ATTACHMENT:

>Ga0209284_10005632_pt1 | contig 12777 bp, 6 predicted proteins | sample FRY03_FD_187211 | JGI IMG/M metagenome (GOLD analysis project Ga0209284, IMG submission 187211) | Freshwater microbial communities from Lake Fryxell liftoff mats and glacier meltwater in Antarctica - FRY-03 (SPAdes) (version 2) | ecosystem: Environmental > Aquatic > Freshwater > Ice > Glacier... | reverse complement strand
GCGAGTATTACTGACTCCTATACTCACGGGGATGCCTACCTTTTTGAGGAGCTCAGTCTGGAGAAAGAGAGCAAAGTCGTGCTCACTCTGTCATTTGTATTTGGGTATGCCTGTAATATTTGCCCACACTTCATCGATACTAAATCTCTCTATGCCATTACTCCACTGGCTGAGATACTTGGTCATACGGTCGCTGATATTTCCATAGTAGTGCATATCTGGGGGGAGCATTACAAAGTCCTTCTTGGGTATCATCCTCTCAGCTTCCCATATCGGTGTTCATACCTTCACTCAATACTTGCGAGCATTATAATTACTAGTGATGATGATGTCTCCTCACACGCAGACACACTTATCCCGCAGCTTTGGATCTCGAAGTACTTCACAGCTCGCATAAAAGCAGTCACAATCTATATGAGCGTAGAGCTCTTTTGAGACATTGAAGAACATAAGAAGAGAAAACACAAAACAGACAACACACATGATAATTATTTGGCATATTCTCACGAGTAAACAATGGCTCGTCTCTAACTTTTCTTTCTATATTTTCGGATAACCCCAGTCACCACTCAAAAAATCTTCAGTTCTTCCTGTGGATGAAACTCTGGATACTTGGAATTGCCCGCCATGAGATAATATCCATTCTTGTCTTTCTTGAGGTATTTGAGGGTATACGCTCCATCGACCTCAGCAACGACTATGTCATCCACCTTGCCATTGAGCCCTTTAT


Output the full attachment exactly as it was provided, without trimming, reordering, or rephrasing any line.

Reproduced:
>Ga0209284_10005632_pt1 | contig 12777 bp, 6 predicted proteins | sample FRY03_FD_187211 | JGI IMG/M metagenome (GOLD analysis project Ga0209284, IMG submission 187211) | Freshwater microbial communities from Lake Fryxell liftoff mats and glacier meltwater in Antarctica - FRY-03 (SPAdes) (version 2) | ecosystem: Environmental > Aquatic > Freshwater > Ice > Glacier... | reverse complement strand
GCGAGTATTACTGACTCCTATACTCACGGGGATGCCTACCTTTTTGAGGAGCTCAGTCTGGAGAAAGAGAGCAAAGTCGTGCTCACTCTGTCATTTGTATTTGGGTATGCCTGTAATATTTGCCCACACTTCATCGATACTAAATCTCTCTATGCCATTACTCCACTGGCTGAGATACTTGGTCATACGGTCGCTGATATTTCCATAGTAGTGCATATCTGGGGGGAGCATTACAAAGTCCTTCTTGGGTATCATCCTCTCAGCTTCCCATATCGGTGTTCATACCTTCACTCAATACTTGCGAGCATTATAATTACTAGTGATGATGATGTCTCCTCACACGCAGACACACTTATCCCGCAGCTTTGGATCTCGAAGTACTTCACAGCTCGCATAAAAGCAGTCACAATCTATATGAGCGTAGAGCTCTTTTGAGACATTGAAGAACATAAGAAGAGAAAACACAAAACAGACAACACACATGATAATTATTTGGCATATTCTCACGAGTAAACAATGGCTCGTCTCTAACTTTTCTTTCTATATTTTCGGATAACCCCAGTCACCACTCAAAAAATCTTCAGTTCTTCCTGTGGATGAAACTCTGGATACTTGGAATTGCCCGCCATGAGATAATATCCATTCTTGTCTTTCTTGAGGTATTTGAGGGTATACGCTCCATCGACCTCAGCAACGACTATGTCATCCACCTTGCCATTGAGCCCTTTAT